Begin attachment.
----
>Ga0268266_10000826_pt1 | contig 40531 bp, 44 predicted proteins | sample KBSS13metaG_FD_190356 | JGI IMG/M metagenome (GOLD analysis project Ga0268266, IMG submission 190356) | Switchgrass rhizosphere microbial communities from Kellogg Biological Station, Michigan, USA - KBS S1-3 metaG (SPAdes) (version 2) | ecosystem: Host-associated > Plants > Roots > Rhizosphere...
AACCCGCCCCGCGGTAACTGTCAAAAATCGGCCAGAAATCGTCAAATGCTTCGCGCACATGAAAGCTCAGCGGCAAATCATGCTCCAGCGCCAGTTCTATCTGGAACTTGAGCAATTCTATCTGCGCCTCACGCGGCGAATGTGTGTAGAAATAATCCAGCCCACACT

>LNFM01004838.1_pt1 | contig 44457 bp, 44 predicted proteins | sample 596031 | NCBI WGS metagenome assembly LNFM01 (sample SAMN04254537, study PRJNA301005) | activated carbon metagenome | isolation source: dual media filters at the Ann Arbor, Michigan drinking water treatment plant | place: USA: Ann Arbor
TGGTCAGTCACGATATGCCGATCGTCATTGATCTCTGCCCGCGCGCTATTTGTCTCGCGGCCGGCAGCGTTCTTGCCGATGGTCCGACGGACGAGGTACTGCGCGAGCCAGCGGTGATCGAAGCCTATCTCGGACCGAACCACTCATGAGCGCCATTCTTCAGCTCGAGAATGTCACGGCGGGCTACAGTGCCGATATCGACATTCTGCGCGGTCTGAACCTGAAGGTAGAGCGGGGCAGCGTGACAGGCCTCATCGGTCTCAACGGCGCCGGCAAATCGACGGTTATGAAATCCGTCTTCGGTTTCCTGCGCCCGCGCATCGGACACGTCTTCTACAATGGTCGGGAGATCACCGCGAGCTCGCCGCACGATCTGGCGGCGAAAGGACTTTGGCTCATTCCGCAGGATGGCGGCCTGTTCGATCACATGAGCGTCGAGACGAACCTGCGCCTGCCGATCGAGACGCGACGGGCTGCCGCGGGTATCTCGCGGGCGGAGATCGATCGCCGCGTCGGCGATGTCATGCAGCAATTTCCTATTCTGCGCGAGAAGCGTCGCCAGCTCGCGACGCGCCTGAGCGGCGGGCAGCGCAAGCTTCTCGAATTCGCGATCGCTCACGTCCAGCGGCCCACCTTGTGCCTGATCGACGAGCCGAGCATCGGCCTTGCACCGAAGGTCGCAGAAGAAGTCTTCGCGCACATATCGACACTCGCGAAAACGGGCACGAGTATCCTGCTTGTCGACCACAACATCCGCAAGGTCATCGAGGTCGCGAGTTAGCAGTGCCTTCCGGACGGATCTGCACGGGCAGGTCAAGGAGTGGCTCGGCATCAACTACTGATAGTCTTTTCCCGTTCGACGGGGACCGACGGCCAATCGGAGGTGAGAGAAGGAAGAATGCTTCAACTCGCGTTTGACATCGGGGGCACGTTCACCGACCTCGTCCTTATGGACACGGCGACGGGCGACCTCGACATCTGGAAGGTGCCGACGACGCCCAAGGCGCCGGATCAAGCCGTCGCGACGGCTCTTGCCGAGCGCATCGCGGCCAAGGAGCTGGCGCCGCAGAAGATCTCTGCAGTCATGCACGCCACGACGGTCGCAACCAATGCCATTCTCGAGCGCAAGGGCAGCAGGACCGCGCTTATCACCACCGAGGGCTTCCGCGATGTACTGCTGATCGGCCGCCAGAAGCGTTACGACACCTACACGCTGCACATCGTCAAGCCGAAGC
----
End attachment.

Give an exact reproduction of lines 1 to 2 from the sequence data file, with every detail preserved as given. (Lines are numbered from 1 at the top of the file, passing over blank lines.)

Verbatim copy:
>Ga0268266_10000826_pt1 | contig 40531 bp, 44 predicted proteins | sample KBSS13metaG_FD_190356 | JGI IMG/M metagenome (GOLD analysis project Ga0268266, IMG submission 190356) | Switchgrass rhizosphere microbial communities from Kellogg Biological Station, Michigan, USA - KBS S1-3 metaG (SPAdes) (version 2) | ecosystem: Host-associated > Plants > Roots > Rhizosphere...
AACCCGCCCCGCGGTAACTGTCAAAAATCGGCCAGAAATCGTCAAATGCTTCGCGCACATGAAAGCTCAGCGGCAAATCATGCTCCAGCGCCAGTTCTATCTGGAACTTGAGCAATTCTATCTGCGCCTCACGCGGCGAATGTGTGTAGAAATAATCCAGCCCACACT